“To eat is a necessity, but to eat intelligently is an art” François de La Rochefoucauld
Summer 2018 is around the corner, and for many us it’s kind of a tradition that around this time of the year we start crash dieting.
Not so long ago, this was the story of my life. Nearly every single summer was the same. When I saw a little bit of sun I went into straight diet mode, I rejoined the gym, starve myself, fail, and then the cycle continued. It was not until last year, when I embarked on the cycle once again but this time it was for a different reason. I was not looking for an easy fix because I knew that this matter was not going to be fixed with a 30-day carb free diet. I was looking to get fit and healthy for good. I first realised how unfit I was, when one morning a 5-minute walk from the Jubilee line to the Northern line at London Bridge station had me gasping for air.
It really bothered me that at my young age, I was so out breath climbing stairs! I knew I had to change and of course I rejoined the gym (lol) but this time I had the help of a personal trainer. Who was a God-sent and she so happened to be a vegan body builder, who specialises in nutrition and fitness. Fitness wise she totally pushed me out of my comfort zone and surprisingly I was loving it. After a few weeks training three times a week I felt like I could conquer every single stair at any London station yet my diet was still poor. You know the saying “you can’t outrun a bad diet” well in my case it was true, I was smashing targets at the gym but I was overeating or some days going into starvation mode.
I’ve always had a turbulent relationship with food but I saw myself as’ healthy-ish’ as I did eat my recommended five a day – occasionally. However, having a food diary for a week and reflecting on what I consumed. I realised that I was rarely eating fruits and veg, my portions were far too big or too small and I snacked on a lot of processed foods.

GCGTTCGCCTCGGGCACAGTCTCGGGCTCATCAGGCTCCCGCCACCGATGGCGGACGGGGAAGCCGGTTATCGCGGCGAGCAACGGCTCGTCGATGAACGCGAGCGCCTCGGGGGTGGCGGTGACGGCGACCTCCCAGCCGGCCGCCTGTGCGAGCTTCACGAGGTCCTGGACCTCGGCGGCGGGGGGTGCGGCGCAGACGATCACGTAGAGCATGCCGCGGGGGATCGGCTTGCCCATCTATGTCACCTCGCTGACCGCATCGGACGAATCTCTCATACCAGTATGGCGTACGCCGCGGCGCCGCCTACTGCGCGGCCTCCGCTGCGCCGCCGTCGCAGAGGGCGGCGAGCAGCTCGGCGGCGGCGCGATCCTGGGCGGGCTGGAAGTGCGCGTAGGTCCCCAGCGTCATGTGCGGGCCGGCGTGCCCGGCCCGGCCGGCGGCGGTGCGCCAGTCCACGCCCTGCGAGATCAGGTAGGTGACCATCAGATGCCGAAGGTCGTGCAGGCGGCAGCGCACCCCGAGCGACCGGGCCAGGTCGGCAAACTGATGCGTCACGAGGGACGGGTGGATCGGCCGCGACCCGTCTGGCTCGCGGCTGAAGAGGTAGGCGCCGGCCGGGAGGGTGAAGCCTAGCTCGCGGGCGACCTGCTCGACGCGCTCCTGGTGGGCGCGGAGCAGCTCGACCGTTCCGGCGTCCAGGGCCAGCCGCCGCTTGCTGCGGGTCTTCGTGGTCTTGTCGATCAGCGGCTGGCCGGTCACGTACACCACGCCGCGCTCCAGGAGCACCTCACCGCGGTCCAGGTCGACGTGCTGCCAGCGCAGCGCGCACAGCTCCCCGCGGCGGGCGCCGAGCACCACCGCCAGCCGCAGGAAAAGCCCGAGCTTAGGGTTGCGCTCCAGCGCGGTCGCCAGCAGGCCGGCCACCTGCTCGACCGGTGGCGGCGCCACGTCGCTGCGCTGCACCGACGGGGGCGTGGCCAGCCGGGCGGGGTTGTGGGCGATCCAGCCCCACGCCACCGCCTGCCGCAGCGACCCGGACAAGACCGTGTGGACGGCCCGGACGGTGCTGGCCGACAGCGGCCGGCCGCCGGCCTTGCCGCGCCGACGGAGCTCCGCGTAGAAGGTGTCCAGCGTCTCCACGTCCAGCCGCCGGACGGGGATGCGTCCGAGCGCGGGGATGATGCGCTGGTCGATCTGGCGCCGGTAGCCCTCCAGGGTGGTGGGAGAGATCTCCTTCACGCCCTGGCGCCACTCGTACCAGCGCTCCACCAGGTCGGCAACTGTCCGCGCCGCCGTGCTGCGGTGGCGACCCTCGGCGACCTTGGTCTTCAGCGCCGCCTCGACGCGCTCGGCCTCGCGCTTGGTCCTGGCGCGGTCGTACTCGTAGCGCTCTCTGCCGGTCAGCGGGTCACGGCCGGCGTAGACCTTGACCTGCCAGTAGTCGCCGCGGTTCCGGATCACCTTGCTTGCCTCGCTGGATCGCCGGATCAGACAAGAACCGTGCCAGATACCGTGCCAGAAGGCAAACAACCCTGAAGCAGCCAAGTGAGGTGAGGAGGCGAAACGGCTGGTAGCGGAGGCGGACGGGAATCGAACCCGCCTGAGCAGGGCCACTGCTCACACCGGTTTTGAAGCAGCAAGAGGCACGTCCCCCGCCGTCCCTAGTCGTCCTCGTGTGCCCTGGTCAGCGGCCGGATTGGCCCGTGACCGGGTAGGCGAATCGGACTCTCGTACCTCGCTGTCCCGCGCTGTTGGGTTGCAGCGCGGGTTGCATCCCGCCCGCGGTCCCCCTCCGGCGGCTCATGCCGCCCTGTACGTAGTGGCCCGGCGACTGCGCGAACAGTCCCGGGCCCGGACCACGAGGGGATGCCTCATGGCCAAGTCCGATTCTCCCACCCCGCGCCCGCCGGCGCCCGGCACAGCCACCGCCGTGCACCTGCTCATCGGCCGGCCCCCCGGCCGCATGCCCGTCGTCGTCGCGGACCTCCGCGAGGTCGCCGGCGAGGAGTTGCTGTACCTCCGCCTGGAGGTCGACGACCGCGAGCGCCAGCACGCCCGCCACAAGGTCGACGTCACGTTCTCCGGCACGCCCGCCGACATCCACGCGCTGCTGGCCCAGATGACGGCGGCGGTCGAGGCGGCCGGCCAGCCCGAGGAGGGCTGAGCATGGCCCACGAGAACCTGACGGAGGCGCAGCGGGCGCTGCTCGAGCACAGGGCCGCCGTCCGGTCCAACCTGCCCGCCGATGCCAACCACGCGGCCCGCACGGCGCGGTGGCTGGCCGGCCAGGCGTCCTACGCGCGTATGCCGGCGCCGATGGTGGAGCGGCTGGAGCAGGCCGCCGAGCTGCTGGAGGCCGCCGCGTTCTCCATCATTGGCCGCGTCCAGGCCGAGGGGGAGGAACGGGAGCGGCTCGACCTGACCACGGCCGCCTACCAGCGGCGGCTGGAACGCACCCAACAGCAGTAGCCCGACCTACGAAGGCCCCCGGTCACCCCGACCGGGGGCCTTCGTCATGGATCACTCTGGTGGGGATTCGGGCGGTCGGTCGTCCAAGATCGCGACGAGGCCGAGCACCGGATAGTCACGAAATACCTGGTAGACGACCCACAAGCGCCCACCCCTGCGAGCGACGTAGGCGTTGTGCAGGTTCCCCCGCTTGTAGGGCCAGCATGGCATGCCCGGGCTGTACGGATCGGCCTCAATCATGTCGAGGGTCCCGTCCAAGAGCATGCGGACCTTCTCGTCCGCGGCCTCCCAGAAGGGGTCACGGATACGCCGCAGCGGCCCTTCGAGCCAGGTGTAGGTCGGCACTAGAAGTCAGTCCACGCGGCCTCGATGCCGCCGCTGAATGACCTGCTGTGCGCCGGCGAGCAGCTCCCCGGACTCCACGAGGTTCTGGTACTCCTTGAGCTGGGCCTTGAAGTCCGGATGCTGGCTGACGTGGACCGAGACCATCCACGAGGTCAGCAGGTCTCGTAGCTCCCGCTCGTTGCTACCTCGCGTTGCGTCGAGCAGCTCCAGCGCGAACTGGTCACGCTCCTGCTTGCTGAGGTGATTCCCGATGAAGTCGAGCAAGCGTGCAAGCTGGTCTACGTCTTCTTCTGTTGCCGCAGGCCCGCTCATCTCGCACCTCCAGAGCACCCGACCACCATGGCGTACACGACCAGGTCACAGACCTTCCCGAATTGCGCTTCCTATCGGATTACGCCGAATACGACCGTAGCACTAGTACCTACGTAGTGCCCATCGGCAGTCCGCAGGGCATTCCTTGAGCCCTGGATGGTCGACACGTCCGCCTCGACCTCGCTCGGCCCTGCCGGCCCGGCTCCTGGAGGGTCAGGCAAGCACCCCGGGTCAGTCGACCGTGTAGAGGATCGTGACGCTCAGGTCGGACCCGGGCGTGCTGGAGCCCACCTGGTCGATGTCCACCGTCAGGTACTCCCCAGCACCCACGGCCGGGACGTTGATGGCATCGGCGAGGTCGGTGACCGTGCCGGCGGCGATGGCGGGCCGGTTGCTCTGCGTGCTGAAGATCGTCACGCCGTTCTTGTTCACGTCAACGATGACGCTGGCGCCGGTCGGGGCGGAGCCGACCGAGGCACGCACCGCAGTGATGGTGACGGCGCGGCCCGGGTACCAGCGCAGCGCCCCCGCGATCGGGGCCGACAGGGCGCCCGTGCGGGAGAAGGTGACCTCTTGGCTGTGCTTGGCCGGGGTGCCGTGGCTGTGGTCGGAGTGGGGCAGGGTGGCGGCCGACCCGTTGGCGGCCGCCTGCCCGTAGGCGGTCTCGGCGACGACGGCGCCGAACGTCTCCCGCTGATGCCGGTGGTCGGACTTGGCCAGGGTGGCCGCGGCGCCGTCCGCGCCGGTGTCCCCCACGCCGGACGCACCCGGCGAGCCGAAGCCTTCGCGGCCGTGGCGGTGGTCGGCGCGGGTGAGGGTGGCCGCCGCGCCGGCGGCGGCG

I was shocked at how bad my eating habits were and it was at no surprise that every time I went into crash diet mode. And ate only broccoli and dry chicken breast, or do a juice fast or limit carbs that I will go straight back into my usual diet of big portions of food and sweets for snacks. I had such unhealthy eating habit as I was jumping from one extreme to the other. After, realising the damage I was doing to my health, I knew things had to change and I had to change my perception of food and become more mindful of what I ate. I didn’t want a summer body, I wanted every season body. I wanted to be healthy and look and feel my age.
I slowly started changing my eating habits but it didn’t happen overnight and it was difficult because you are essentially reprogramming your mind. I spent months of calorie counting, checking the labels, avoiding foods and making myself miserable. The hardest thing I had to accept and I think most of us who struggle with yo-yo dieting struggle with this too. Is the fact that one salad will not make me skinny and one or two chocolate bars will not make me fat. I had to teach my self-new eating habits and grasp the idea of a balance diet. As silly as it sounds I had to learn that rice and stew is ok to eat but it was my portion sizes that were unhealthy. I also learned that carbs are not the enemy and there is no such thing as a “cheat meal” because everything should be eaten in moderation.
We often reduce food to just calories but its more than that, as food gives us essential nutrients for our bodies to develop, grow and we need it to survive. Most importantly, food is healing, not the “I broke up with my boyfriend, let me an eat a tub of ice cream” healing. But healing in the sense that by eating a balanced diet with moderate activity can help manage illness such as high blood pressure and type 2 diabetes, which are prevalent in the Afro-Caribbean community.
Hence, this summer I urge you to ditch the diets and start making a lifestyle change. Let’s focus on eating a more balanced diet and eating a more colourful plate of food. Let’s just enjoy ourselves and take better care of our health one meal at a time.